We believe that the term green economy needs far clearer definition. Currently it is used very loosely, without explanation and becomes more like a slogan than a meaningful term. It often appears to seek to conflate two things that are currently in deep conflict: the ecology of the planet and the economic model that is based on externalizing the costs of the destruction of ecosystems, biodiversity, soils, water in order to generate profits.
The term sustainable development is ambiguous, but the term green economy is even more so. This means that we are not ready to discuss a ?green economy roadmap?. As noted above, we have to define what we mean by a green economy first. Unfortunately the time available to prepare for the Rio+20 meeting and to discuss the issues is so limited that the debate is unlikely to mature sufficiently in time. Key principles towards an acceptable definition include: justice, equity. equality, accountability, transparency, inclusivity, ethics. However, without the relevant policy frameworks, these also become mere slogans. Rio+20 should begin the process of developing such frameworks. Two principles derived from the Convention on Biological Diversity should be basic here: the Precautionary Principle should be applied to the evaluation of new technologies and approaches and the principle of Free Prior Informed Consent is also crucial to generate inclusivity and to ensure that the wisdom of indigenous peoples and local communities is able to inform decisions taken at international level. This must be genuine otherwise it risks being merely the Engineering of Consent.
Civil society in all its rich diversity needs to be included more centrally in discussions of how we move forward but it is difficult for civil society to participate effectively. This is a major issue with the Rio+20 process and in different ways is a problem for all the UN instruments that urgently needs to be addressed by opening more spaces for civil society participation.
Precautionary principle and technology development
Some see the development of technology as a way to address the multiple challenges of climate change, biodiversity loss, and the need to provide food and energy. However, we believe that applying genetic engineering, synthetic biology, nanotechnology or geoengineering as solutions is more likely to compound than solve our problems. We do not have sufficient understanding of the dynamic systems or climate and biodiversity for which these solutions are proposed. However our multiple crises are being used as a means to try and force acceptance of their use. In the face of increasing pressure to apply these technologies prematurely and inappropriately, we believe that it is urgent to apply the precautionary principle to such technologies for assessing new technologies before they are deployed.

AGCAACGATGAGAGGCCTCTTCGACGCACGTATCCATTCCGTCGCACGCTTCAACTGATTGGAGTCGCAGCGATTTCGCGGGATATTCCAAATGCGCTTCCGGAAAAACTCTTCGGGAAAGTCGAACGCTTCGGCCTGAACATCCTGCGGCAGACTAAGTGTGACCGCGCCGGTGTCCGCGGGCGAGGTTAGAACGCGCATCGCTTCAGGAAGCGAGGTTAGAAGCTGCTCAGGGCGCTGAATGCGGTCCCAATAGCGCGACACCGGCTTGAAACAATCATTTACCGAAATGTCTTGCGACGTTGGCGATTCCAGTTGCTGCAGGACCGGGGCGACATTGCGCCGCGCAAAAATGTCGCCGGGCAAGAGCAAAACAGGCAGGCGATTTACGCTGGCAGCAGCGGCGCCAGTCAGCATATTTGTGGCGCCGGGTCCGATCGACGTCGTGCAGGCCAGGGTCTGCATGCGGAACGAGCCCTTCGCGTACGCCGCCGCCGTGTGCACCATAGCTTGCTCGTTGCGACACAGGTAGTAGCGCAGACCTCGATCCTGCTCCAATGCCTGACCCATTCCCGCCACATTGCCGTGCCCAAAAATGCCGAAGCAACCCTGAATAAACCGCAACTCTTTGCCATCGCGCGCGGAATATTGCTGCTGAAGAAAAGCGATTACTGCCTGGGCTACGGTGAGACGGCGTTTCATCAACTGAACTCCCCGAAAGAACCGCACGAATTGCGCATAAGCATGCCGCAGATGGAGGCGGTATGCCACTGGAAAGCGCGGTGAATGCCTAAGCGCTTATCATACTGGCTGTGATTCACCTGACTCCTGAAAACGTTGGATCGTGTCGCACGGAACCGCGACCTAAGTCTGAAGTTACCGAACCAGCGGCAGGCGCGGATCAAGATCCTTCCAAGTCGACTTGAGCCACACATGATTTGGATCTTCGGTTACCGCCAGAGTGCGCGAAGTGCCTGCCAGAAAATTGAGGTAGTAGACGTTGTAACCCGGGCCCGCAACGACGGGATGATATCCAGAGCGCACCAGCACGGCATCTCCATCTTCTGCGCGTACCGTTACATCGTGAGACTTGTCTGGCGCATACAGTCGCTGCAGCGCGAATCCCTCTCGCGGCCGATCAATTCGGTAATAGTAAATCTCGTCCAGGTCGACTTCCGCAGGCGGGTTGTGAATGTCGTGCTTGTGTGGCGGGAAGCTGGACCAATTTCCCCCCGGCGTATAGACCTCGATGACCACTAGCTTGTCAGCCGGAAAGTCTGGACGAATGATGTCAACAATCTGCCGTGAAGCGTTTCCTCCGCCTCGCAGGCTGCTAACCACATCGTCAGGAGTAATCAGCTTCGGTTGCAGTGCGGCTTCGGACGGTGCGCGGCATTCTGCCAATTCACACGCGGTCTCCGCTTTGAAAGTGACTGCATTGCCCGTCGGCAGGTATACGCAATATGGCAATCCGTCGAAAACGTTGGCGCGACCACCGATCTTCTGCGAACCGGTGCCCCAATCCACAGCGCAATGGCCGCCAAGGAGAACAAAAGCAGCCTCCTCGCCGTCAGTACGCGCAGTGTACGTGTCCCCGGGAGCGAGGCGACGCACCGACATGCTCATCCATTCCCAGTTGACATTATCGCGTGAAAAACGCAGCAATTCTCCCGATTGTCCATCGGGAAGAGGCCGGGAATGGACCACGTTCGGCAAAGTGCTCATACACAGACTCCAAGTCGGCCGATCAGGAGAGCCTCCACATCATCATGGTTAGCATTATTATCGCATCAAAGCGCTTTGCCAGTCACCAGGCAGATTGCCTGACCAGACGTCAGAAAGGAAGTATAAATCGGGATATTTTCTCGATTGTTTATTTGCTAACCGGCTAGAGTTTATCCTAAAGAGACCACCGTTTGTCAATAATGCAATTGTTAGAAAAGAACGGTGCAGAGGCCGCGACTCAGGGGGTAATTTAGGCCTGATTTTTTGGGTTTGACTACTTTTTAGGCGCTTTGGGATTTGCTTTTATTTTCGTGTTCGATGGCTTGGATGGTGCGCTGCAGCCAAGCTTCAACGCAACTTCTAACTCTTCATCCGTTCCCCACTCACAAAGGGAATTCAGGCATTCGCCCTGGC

Biodiversity and climate offsets and Payments for Environmental Services
Attempts are being made to solve problems our economic model has caused to the planetary ecosystem by developing market instruments such as climate (carbon) and biodiversity offsets and other ecosystem-related (e.g. water) offsets and market-based Payments for Environmental Services. This approach is deeply flawed and will not address our multiple crises. Carbon offsets at best maintain the same level of emissions, and more often increase rather than decrease overall emissions. Further, they are a distraction from taking meaningful action.
Biodiversity offsets risk fragmenting and undermining the integrity of ecosystems. The term ecosystem services is increasingly used instead of ecosystem functions. The term ?services? immediately connects to the idea of marketing such services and the idea that they can be priced and set in order of importance. However, ecosystems function as interactive wholes. We believe this market approach is extremely dangerous to biodiversity and the integrity and resilience of ecosystems.
Addressing the power of corporations
Many civil society organizations saw the Earth Summit of 1992 as an opportunity to prioritise discussion of how to control corporations. However, this did not happen. The UNCTC was absorbed into UNCTAD and work on the proposed code of conduct for corporations was suspended in 1993. At the Johannesburg Earth Summit in 2002, governments acknowledged the need for global rules for global corporations. Since then, it has become ever clearer that we need to control corporate power. Corporate social responsibility is not the way forward: we need binding regulation, not voluntary commitments that are more public relations than substance.
At Rio 2012, governments should agree to the development of a binding global instrument that ensures full liability for any social or environmental damage corporations cause.